Mrs. Hiromi IWASAKI (66) who participated with 2 of her grandchildren said with smile “Usually I can’t let my grandchildren go outside but during this event I can let them play outside without any worry and hesitation so I really enjoyed and appreciated this occasion.”

 

Mrs. Hiromi KOBAYASHI (37) who participated with her husband and 3 children proclaimed “It feels after such a long time that I can let my children play outside. All the events were great.”

 

Gratitude and resolution

AAR Japan will keep organizing many events to alleviate the stress and pain for people who have been suffering from the Great East Japan Earthquake. We hope to achieve this with help from all over the world as we have done so far. We would like to emphasize that we really appreciate all the help and kindness of our donors. We will keep collecting donation and every bit of your kindness helps us greatly. Please help spread this information and it will be our pleasure to be able to inform you how our activities are progressing in near future.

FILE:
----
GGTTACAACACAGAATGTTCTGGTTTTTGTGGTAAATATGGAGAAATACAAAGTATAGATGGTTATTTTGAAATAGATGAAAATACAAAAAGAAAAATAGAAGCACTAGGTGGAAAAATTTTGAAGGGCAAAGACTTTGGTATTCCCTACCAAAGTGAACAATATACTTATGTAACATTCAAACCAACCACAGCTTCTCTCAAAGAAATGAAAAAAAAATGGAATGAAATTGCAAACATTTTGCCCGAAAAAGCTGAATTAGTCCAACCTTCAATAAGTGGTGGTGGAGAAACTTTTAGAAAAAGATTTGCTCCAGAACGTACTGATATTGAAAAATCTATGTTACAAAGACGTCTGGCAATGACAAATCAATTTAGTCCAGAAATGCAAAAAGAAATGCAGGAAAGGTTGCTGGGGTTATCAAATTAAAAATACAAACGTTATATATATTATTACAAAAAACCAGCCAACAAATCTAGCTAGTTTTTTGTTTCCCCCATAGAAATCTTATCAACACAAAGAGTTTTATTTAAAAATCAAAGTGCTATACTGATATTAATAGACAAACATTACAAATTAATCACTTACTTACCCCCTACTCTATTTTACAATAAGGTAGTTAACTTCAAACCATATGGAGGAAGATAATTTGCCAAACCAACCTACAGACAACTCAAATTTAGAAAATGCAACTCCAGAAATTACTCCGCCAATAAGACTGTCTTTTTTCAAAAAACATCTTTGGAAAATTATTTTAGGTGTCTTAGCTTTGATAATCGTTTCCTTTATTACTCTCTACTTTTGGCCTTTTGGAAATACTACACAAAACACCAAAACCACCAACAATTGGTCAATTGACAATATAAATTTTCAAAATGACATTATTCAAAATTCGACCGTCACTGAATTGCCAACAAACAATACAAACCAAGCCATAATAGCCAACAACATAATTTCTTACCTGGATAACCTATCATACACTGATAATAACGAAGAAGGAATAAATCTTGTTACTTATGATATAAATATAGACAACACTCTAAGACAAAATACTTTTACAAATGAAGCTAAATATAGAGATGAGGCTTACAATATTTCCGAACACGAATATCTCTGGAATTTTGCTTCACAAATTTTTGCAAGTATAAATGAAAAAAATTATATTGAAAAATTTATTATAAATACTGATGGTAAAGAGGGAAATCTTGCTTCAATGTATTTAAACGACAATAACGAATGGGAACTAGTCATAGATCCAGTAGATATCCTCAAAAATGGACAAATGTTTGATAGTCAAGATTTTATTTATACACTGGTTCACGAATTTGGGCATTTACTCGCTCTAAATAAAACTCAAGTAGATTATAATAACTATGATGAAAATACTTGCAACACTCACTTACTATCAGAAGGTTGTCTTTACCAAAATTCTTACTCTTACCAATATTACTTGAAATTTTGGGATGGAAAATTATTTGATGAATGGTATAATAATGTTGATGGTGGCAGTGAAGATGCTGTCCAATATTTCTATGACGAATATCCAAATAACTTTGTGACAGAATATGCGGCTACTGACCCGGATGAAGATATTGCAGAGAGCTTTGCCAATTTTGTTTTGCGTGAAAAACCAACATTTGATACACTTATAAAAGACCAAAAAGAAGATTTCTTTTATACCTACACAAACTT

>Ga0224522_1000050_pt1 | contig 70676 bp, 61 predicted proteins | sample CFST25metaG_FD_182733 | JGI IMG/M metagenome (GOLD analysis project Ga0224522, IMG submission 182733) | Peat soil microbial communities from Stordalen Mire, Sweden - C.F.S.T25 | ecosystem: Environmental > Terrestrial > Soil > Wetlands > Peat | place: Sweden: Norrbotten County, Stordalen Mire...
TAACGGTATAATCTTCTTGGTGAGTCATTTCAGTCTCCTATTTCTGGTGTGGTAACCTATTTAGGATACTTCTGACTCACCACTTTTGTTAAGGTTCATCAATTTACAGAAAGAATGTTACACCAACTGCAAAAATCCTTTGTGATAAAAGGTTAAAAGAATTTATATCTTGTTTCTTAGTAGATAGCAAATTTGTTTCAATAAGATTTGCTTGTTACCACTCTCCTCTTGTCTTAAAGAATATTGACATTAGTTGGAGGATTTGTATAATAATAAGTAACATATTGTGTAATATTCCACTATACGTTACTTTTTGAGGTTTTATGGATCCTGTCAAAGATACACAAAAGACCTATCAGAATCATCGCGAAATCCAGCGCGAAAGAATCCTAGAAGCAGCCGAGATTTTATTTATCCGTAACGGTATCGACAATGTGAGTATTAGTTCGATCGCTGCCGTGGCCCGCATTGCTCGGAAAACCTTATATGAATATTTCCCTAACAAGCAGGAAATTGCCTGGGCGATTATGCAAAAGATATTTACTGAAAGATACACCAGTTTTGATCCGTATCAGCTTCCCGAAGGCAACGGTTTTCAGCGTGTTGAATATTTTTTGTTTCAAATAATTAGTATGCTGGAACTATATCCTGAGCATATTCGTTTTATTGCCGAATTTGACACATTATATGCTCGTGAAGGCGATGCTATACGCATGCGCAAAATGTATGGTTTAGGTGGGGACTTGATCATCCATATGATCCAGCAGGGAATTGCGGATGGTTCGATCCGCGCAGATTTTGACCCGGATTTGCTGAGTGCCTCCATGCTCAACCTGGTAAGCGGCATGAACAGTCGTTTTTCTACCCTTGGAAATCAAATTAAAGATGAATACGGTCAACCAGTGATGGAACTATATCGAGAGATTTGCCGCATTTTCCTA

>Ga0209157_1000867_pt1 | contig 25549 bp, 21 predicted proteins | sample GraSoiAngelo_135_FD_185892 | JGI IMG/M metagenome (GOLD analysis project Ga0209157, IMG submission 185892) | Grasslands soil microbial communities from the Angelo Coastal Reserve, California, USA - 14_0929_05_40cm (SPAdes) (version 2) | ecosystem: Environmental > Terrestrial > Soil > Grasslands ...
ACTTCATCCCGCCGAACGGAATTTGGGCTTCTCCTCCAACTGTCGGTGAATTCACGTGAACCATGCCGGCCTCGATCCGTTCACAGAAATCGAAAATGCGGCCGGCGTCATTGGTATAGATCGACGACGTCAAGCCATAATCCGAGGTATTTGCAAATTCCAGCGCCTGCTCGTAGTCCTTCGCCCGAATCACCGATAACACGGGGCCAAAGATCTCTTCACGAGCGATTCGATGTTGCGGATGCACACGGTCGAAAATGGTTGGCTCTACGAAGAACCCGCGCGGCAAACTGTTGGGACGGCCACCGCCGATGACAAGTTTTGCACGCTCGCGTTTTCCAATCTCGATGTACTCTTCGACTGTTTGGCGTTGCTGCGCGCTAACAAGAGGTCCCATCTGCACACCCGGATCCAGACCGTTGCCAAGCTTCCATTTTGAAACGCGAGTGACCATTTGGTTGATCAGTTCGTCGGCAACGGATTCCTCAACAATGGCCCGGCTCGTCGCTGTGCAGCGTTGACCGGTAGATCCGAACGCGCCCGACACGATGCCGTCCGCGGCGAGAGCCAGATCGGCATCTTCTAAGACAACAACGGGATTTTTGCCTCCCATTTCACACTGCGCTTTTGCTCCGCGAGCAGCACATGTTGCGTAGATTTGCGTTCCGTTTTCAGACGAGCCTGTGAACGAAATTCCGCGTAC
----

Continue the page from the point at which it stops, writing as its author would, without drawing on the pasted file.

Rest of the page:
Cutting soba noodle
Cutting soba noodle
Handcrafting from bamboo tree
Handcrafting from bamboo tree
Bamboo cup
Bamboo cup
Making fire using rope and wood
Making fire using rope and wood
Playing outside, found mantis
Playing outside, found mantis
Going into tree house
Going into tree house
BBQ dinner, time to enjoy good food with everyone
BBQ dinner, time to enjoy good food with everyone
Aug 23, 2012

Supporting Landmine Victims in Attaining Financial Stability

May 14th, 2012 - Mr. MOSES (right) with AAR staff
May 14th, 2012 - Mr. MOSES (right) with AAR staff

Support for Landmine Victims in a Harsh Environment